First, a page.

- Blogger – This is one of the more popular widely used blog hosts. Litterally millions of users !! They are free , offer heavy customization as well as themes. Just google the term “Blogger templates” and you’ll see what I’m talking about. Almost forgot to mention that they have street cred to since they are part of Google!
- Xanga – This is another popular online blog host which caters to a younger audience such as late teens. It is not as customizable as blogger which may not be such a bad thing if you want to write something quick and easy without worrying about re-arranging this and that.
- LiveJournal – This is another great quality blog host that does not charge you a penny. I have personally used it and liked it a lot but it is similar to Xanga that it is not 100% customizable but in my opinion is a notch above Xanga.
- WordPress – WordPress is the the mecca of blogging origins. If you go on their site and look on the bottom, you can see well known media company names that depend upon wordpress like the New York Times or Yahoo. The great thing about wordpress is that it allows you to host and customize virutally anything. Any first time users will really want to create an account with them to get things rolling.
- Tumblr – Now I have not used Tumblr so I would be lying to say that I have first experience. But from what I have noticed most recently is that a lot of great websites out there use the Tumblr platform for blogging. It also looks to be quite as versatile as WordPress. Check it out!
- Weebly – Next up is a website / blog-host called Weebly. It is not well known but it does look promising as it offers free blog hosting and other tools to support you with.
- Blog.com – Such an original name , and blunt to the point. I like that , don’t you ? At least it doesn’t sound like a weedwacker compared to the others. This website also follows the suit in offering free webhosting as well as support to help you create your own blog. Setting up an account doesn’t take too long either. So take advantage now !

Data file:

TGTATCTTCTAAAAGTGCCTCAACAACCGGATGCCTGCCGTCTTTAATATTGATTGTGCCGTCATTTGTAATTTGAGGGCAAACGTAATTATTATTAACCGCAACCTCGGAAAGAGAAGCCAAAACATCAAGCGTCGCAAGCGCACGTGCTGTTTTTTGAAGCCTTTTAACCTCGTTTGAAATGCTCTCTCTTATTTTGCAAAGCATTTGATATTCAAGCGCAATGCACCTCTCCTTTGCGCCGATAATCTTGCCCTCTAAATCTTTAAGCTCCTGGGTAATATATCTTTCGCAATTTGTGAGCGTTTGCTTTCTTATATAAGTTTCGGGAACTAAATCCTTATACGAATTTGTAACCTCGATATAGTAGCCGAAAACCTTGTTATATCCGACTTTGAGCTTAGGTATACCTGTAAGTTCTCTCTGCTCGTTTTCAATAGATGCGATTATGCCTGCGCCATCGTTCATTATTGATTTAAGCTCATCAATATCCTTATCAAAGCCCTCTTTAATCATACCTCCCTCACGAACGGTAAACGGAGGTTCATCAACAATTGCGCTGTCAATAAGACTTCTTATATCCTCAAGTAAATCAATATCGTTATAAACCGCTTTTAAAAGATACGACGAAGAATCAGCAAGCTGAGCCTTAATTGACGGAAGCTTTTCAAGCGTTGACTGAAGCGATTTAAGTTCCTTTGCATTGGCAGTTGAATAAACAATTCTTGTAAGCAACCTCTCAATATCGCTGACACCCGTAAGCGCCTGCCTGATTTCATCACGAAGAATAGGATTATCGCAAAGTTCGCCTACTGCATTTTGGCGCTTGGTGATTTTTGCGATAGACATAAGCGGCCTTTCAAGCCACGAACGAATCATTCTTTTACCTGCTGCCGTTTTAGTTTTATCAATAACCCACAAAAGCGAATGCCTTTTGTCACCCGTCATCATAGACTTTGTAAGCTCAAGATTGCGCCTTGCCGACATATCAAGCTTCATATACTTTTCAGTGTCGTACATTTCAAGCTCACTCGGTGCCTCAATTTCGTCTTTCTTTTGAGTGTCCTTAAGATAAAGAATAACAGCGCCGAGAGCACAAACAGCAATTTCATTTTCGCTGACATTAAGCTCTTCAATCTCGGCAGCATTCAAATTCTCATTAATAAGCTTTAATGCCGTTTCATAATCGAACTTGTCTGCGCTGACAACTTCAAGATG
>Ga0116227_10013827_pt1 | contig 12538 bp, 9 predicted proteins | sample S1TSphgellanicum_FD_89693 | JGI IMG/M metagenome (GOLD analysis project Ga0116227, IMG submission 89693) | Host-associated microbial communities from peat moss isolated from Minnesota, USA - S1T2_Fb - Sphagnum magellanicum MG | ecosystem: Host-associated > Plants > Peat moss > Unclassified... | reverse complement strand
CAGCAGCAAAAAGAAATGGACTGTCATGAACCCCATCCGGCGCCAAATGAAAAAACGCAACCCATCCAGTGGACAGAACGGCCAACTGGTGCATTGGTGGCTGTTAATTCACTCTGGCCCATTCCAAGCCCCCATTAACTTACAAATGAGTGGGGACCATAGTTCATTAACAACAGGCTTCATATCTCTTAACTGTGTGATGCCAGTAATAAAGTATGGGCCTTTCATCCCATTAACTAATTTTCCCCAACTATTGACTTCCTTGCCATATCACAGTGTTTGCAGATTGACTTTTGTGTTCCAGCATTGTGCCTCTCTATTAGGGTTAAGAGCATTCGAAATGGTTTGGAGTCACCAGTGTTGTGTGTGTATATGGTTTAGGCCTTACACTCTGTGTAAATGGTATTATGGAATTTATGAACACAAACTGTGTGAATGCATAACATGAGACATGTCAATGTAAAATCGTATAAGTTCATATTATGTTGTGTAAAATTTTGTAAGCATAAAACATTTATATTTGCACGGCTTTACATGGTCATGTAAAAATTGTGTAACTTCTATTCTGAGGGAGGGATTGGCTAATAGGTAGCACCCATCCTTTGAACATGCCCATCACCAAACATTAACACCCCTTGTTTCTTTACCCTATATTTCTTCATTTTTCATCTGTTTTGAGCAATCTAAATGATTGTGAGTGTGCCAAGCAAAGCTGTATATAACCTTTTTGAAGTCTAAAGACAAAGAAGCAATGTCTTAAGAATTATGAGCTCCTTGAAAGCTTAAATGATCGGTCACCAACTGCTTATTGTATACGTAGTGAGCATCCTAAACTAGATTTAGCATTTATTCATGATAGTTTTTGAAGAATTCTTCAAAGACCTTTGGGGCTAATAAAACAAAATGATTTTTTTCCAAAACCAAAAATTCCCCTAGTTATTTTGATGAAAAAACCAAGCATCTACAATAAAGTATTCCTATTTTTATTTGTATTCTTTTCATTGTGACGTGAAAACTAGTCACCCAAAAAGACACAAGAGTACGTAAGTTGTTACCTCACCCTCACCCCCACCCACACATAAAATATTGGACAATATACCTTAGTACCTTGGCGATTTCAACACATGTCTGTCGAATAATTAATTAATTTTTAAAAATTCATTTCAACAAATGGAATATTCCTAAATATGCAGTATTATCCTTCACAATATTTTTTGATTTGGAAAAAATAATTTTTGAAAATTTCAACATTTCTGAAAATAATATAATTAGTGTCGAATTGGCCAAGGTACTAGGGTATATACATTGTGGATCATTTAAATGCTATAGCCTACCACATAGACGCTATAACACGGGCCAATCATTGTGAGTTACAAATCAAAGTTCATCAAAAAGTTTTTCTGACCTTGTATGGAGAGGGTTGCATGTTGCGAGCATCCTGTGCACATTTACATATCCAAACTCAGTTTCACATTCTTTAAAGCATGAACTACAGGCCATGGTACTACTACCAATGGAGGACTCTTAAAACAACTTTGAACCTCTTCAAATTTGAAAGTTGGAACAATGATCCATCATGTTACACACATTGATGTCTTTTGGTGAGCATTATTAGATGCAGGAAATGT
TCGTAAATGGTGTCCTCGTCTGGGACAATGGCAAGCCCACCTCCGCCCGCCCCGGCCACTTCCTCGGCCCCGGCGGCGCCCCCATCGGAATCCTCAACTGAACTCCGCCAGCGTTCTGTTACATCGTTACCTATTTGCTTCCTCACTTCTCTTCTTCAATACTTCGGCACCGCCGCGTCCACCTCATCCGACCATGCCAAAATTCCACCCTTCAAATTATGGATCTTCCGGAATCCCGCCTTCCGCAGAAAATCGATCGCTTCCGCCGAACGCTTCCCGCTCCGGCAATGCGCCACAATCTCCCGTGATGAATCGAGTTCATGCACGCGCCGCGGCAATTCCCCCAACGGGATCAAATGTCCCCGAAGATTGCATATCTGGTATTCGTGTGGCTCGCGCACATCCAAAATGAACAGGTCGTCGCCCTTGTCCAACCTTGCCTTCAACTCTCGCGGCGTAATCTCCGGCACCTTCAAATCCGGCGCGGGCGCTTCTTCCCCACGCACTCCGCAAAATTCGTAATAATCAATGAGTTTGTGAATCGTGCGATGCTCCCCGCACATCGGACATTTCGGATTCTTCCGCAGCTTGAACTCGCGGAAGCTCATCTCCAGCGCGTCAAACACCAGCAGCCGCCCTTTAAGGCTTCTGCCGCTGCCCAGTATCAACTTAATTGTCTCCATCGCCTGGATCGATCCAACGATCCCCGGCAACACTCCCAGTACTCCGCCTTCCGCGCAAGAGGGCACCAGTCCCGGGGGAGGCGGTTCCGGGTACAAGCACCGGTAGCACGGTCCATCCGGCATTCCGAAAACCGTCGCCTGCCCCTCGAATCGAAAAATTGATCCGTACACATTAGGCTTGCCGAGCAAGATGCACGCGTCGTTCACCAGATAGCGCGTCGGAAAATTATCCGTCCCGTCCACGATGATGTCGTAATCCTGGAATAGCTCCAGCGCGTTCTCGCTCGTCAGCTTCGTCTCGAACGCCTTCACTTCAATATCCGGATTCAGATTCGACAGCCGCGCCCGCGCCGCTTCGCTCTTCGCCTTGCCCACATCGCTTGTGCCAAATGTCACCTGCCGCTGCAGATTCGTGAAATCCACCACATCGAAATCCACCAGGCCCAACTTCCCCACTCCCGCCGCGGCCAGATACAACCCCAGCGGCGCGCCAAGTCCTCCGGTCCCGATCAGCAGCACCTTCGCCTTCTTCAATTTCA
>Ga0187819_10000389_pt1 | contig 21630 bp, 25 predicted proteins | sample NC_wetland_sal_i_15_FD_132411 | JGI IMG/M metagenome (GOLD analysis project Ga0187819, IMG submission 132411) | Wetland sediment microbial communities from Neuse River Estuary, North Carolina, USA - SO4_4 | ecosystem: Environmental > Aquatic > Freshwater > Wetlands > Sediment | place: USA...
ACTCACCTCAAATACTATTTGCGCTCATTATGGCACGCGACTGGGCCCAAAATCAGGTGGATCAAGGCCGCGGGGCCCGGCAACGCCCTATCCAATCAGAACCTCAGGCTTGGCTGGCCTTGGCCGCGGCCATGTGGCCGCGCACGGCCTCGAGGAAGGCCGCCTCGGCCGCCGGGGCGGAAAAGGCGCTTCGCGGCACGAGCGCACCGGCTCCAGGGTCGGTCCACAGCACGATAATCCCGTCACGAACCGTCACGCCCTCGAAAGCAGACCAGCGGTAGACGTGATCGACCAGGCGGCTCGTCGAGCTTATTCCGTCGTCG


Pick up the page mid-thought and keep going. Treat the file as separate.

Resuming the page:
- Thoughts – At the eighth spot I listed Thoughts as another blogging hosting provider. I haven’t checked it out too much. This is definatly great for those of you who want something a little less mainstream.
- Experience-Projects – Here is another provider for a person to start blogging away.
- Free-Blog-It – Seems to be another promising website to lend bloggers a helping hand.
If you’ve ever read an article about Ebay, you will have seen the kinds of incomes people make – it isn’t unusual to hear of people making thousands of dollars per month on Ebay.
Next time you’re on Ebay, take a look at how many PowerSellers there are: you’ll find quite a few. Now consider that every single one of one of them must be making at least $1,000 per month, as that’s Ebay’s requirement for becoming a PowerSeller.
Silver PowerSellers make at least $3,000 each month,
Gold PowerSellers make more than $10,000,
Platinum Powersellers make more than $25,000 and
Titanium PowerSellers make at least a whopping $150,000 in sales every month!
The fact that these people exist gives you come idea of the income possibilities here. Most of them never set out to even set up a business on Ebay – they simply started selling a few things, and then kept going. There are plenty of people whose full-time job is selling things on Ebay, and some of them have been doing it for years now.
Can you imagine that? Once they’ve bought the stock, everything else is pretty much pure profit for these people – they don’t need to pay for any business premises, staff, or anything else. There are multimillion dollar businesses making less in actual profit than Ebay PowerSellers do.
Even if you don’t want to quit your job and really go for it, you can still use Ebay to make a significant second income. You can pack up orders during the week and take them down to the post office for delivery each Saturday. There are few other things you could be doing with your spare time that have anywhere near that kind of earning potential.
What’s more, Ebay doesn’t care who you are, where you live, or what you look like: Some PowerSellers are very old, or very young. Some live out in the middle of nowhere where selling on Ebay is one of the few alternatives to farming or being very poor. Ebay tears down the barriers to earning that the real world constantly puts up. There’s no job interview and no commuting involved – if you can post things, you can do it.
Put it this way: if you know where to get something reasonably cheaply that you could sell, then you can sell it on Ebay – and since you can always get discounts for bulk at wholesale, that’s not exactly difficult. Buy a job lot of something in-demand cheaply, sell it on Ebay, and you’re making money already, with no set-up costs.
If you want to dip your toe in the water before you commit to actually buying anything, then you can just sell things that you’ve got lying around in the house. Search through that cupboard of stuff you never use, and you’ll probably find you’ve got a few hundred dollars’ worth of stuff lying around in